Witness writing – an excellent definition because it is writing down what you personally have witnessed. Victim writing – hog wash!

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  2. Thanks Jennifer. I suppose being seen as a “victim” is a back-handed compliment to the power of my writing.

    I feel that all I do on this blog is to say my experiences as clear as I can. As you say I would never claim that I know or would speak for other women’s experiences of the sex trade. But the more I write, read and listen, the more I see connections with other women who have survived the sex trade.
    I always feel deeply moved and honoured when other women feel connected to my words.

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  3. I am SO glad that you are writing. Your writing so often just resonates with something deep inside me … I find myself agreeing with things I didn’t even know I thought. Thank you.

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  4. The definition of ‘victim’ is increasingly used to discredit and deny women’s experiences of male violence committed against them. Fact is male violence against women and children is endemic and it is condoned and justified. However, there are many women who despite having been victimised by violent males refuse to remain ‘victims.’ Instead they attempt to rebuild their lives, some engage in activist work and others attempt to minimalise what happened to them. All of these are resistance to remaining a ‘victim.’ Reality is women can be both victims and still resist. But apologisers and deniers do not want to see this instead it is far easier to pathologise women.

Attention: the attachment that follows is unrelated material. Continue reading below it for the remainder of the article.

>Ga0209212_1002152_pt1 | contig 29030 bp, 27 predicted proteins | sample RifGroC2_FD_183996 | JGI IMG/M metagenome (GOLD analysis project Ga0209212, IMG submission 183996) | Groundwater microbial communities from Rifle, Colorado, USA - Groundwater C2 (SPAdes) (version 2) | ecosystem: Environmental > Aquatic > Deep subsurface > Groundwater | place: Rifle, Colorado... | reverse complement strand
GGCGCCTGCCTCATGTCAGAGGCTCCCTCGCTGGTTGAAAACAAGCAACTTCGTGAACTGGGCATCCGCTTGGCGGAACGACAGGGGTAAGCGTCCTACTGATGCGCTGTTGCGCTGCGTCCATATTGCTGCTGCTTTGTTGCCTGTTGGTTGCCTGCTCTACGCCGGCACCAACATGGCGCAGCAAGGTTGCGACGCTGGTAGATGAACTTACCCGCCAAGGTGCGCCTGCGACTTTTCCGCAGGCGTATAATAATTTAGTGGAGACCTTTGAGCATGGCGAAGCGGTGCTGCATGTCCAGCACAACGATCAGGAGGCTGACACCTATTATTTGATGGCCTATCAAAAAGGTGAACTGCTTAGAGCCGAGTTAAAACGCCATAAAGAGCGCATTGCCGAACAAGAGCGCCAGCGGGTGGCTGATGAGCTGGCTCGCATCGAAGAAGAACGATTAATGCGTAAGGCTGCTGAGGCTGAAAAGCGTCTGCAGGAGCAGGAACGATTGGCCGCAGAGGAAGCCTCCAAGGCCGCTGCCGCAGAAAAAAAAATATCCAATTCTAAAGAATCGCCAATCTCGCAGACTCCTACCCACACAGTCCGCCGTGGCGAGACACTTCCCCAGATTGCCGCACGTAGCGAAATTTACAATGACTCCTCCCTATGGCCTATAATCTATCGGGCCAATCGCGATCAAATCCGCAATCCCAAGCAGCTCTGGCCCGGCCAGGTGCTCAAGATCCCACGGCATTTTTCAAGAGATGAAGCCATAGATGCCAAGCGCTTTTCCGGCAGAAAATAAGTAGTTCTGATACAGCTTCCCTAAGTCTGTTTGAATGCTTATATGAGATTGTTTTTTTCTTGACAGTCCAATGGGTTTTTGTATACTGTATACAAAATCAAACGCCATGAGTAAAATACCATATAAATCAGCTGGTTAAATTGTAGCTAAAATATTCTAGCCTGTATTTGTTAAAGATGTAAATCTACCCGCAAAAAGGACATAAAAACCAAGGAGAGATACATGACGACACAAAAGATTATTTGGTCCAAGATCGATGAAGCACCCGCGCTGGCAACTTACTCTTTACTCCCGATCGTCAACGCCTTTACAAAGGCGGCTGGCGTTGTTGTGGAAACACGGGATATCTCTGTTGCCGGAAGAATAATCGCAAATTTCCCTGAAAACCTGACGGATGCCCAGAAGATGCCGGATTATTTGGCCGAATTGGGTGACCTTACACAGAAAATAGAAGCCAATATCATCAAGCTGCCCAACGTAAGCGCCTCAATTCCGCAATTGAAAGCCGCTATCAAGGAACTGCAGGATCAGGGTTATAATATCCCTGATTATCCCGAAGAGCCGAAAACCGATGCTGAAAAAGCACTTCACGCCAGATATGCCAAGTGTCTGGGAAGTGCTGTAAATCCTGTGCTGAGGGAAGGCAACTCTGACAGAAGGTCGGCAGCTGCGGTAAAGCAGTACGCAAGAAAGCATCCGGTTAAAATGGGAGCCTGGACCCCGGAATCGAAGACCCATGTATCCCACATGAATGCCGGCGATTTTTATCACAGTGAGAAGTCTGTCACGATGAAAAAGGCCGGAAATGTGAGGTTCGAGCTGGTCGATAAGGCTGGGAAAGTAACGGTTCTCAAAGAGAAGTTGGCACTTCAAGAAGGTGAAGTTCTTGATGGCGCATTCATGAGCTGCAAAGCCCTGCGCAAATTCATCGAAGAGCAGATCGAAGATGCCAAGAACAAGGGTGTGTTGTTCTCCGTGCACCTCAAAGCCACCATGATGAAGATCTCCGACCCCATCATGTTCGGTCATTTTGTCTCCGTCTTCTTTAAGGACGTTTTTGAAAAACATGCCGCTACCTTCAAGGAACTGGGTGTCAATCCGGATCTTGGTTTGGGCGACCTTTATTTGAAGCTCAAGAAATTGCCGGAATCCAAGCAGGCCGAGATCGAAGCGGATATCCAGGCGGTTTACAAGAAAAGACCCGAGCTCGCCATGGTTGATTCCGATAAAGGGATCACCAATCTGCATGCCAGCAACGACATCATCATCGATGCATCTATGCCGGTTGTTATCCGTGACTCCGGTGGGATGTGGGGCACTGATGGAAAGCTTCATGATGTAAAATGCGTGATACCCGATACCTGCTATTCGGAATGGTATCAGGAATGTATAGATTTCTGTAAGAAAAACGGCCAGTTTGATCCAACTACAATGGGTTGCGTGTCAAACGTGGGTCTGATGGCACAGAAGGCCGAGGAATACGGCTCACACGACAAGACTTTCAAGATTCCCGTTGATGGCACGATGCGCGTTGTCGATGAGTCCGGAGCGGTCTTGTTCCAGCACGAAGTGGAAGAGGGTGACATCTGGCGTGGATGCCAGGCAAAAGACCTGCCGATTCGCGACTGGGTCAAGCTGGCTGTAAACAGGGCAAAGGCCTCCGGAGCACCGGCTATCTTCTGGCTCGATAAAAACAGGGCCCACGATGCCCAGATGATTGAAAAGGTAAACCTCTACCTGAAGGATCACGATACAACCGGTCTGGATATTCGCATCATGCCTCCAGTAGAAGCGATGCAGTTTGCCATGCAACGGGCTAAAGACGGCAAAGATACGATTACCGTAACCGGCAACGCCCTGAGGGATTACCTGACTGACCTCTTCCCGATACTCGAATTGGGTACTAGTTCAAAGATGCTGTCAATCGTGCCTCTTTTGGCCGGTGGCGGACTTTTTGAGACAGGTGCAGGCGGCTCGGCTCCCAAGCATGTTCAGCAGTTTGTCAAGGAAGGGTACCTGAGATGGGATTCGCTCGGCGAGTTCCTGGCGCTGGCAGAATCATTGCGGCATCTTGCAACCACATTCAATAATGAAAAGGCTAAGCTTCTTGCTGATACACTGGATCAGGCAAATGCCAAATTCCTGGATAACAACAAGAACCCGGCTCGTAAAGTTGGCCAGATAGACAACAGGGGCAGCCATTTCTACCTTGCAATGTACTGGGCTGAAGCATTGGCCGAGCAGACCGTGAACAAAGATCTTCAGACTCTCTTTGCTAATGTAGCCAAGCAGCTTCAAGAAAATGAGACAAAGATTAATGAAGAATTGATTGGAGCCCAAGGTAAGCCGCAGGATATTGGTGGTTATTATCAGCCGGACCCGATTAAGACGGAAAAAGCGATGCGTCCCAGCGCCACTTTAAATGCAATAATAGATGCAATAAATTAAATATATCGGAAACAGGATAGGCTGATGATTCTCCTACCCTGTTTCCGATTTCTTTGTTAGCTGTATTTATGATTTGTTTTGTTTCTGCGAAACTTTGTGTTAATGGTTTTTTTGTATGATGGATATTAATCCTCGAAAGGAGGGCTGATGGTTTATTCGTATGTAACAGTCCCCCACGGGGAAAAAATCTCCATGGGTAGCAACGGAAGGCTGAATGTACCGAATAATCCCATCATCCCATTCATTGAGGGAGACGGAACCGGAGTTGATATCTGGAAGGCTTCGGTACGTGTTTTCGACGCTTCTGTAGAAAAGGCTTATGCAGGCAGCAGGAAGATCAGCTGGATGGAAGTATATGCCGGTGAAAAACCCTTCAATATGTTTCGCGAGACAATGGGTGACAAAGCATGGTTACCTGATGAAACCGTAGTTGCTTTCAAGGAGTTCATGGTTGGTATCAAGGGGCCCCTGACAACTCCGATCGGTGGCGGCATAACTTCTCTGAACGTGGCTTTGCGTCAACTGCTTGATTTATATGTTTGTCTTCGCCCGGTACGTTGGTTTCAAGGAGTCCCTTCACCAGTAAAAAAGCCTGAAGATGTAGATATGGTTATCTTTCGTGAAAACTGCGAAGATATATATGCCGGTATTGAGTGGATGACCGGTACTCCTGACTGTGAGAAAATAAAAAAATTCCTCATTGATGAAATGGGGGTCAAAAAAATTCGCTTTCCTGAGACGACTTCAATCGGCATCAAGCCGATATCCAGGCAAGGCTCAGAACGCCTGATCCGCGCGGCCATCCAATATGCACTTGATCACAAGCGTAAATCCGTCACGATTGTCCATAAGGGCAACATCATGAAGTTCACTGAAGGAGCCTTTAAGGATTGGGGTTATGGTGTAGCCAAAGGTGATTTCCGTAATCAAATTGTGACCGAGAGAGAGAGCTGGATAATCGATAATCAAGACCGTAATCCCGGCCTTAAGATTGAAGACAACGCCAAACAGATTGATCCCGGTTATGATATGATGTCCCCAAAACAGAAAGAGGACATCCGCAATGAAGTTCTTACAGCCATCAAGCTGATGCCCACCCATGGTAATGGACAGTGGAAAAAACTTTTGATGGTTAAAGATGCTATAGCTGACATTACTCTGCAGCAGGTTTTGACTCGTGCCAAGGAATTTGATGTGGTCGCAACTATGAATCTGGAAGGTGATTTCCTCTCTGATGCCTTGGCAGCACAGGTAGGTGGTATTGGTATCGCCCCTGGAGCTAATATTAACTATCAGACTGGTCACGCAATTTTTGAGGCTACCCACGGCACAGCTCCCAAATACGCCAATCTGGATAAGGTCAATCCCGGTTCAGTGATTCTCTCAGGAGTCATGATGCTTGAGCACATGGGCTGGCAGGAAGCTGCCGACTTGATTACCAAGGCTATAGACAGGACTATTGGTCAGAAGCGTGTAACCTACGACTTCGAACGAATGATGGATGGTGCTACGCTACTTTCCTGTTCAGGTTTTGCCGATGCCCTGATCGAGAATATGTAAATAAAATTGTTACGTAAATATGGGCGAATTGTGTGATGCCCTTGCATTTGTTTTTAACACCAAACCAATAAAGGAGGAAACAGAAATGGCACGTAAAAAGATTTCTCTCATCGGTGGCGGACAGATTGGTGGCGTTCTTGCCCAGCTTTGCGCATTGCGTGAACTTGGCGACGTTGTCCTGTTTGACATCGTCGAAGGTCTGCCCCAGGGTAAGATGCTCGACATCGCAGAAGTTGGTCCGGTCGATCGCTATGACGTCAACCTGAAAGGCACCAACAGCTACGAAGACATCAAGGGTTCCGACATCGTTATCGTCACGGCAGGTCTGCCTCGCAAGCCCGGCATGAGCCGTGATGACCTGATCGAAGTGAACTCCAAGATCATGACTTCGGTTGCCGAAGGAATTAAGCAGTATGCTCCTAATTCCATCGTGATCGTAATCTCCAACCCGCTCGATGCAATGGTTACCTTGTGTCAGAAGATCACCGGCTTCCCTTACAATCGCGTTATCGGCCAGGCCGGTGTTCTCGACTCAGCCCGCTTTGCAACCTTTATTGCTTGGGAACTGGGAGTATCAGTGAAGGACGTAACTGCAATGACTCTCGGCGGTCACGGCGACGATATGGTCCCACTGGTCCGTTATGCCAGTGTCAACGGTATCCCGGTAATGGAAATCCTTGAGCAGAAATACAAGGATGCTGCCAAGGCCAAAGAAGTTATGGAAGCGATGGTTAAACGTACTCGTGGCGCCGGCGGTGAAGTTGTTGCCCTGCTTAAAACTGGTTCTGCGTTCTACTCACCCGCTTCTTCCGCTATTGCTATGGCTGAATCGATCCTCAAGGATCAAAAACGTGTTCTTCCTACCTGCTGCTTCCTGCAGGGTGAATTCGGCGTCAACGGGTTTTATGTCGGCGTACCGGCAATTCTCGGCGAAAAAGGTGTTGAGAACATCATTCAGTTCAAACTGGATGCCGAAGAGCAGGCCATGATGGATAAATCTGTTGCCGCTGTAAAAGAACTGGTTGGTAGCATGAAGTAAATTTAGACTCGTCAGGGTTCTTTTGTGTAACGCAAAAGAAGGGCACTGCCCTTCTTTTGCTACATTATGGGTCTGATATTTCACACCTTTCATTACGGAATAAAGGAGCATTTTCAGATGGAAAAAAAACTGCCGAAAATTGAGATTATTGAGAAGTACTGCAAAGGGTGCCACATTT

But, at the same time anyone can be a victim. One can be a victim of a road accident, or be a victim of a mugging. No one denies such events occur, but when it concerns male violence against women, immediately the deniers and excusers claim those who seek to challenge male power are supposedly pathologising women who have experienced male violence, by labelling them ‘victims.’ So, a woman is a victim if she has been subjected to male violence but that does not define her totally. Therein lies the difference.

    Yes, Rebecca as I’ve already said I know you are writing about your own experiences but what the excusers and deniers refuse to accept is that what happened to you did not happen in a vacuum. We need to ask why is it that so many men and boys engage in similar behaviour wherein they believe it is their right to commit rape and sexual violence against women and children. There is a continuum rather than claims such incidents are isolated ones and have no bearing on how male are socialised in our society.

    Far easier for deniers and apologisers to claim male violence against women and children are isolated and individual cases rather than accepting our actions and behaviour do impact on others. An excellent example is why so many men who buy women involved in prostitution all have similar beliefs and perspectives. How is it possible so many men and boys believe the same thing? Yet we are constantly told such beliefs are isolated and individual.